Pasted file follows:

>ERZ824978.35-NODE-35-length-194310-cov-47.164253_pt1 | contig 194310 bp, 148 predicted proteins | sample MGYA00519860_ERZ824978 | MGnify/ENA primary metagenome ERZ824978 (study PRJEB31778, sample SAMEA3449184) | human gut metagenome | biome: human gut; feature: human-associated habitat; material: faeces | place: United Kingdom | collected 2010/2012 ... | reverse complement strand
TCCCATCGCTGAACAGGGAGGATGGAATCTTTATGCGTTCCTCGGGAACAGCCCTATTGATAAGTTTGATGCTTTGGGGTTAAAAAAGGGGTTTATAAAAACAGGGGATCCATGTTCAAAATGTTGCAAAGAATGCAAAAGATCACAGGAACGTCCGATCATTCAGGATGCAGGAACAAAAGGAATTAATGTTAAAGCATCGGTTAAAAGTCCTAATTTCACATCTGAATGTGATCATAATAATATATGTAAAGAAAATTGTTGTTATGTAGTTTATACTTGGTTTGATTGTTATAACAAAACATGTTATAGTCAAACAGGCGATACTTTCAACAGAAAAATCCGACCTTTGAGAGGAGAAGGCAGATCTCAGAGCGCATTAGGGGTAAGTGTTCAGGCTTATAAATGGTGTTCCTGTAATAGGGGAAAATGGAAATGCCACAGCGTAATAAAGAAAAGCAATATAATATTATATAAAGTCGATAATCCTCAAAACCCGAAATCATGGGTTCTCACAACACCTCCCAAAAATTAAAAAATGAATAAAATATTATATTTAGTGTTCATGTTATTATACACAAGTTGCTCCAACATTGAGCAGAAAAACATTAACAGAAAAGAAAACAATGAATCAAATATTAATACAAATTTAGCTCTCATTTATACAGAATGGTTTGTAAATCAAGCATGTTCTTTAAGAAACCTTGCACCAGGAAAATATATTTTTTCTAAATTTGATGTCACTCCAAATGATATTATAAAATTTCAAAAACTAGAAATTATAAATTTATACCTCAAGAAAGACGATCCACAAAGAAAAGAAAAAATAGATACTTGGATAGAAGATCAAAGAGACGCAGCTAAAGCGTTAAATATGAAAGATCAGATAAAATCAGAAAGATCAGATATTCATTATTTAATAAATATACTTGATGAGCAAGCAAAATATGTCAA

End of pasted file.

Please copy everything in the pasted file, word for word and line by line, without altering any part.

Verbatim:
>ERZ824978.35-NODE-35-length-194310-cov-47.164253_pt1 | contig 194310 bp, 148 predicted proteins | sample MGYA00519860_ERZ824978 | MGnify/ENA primary metagenome ERZ824978 (study PRJEB31778, sample SAMEA3449184) | human gut metagenome | biome: human gut; feature: human-associated habitat; material: faeces | place: United Kingdom | collected 2010/2012 ... | reverse complement strand
TCCCATCGCTGAACAGGGAGGATGGAATCTTTATGCGTTCCTCGGGAACAGCCCTATTGATAAGTTTGATGCTTTGGGGTTAAAAAAGGGGTTTATAAAAACAGGGGATCCATGTTCAAAATGTTGCAAAGAATGCAAAAGATCACAGGAACGTCCGATCATTCAGGATGCAGGAACAAAAGGAATTAATGTTAAAGCATCGGTTAAAAGTCCTAATTTCACATCTGAATGTGATCATAATAATATATGTAAAGAAAATTGTTGTTATGTAGTTTATACTTGGTTTGATTGTTATAACAAAACATGTTATAGTCAAACAGGCGATACTTTCAACAGAAAAATCCGACCTTTGAGAGGAGAAGGCAGATCTCAGAGCGCATTAGGGGTAAGTGTTCAGGCTTATAAATGGTGTTCCTGTAATAGGGGAAAATGGAAATGCCACAGCGTAATAAAGAAAAGCAATATAATATTATATAAAGTCGATAATCCTCAAAACCCGAAATCATGGGTTCTCACAACACCTCCCAAAAATTAAAAAATGAATAAAATATTATATTTAGTGTTCATGTTATTATACACAAGTTGCTCCAACATTGAGCAGAAAAACATTAACAGAAAAGAAAACAATGAATCAAATATTAATACAAATTTAGCTCTCATTTATACAGAATGGTTTGTAAATCAAGCATGTTCTTTAAGAAACCTTGCACCAGGAAAATATATTTTTTCTAAATTTGATGTCACTCCAAATGATATTATAAAATTTCAAAAACTAGAAATTATAAATTTATACCTCAAGAAAGACGATCCACAAAGAAAAGAAAAAATAGATACTTGGATAGAAGATCAAAGAGACGCAGCTAAAGCGTTAAATATGAAAGATCAGATAAAATCAGAAAGATCAGATATTCATTATTTAATAAATATACTTGATGAGCAAGCAAAATATGTCAA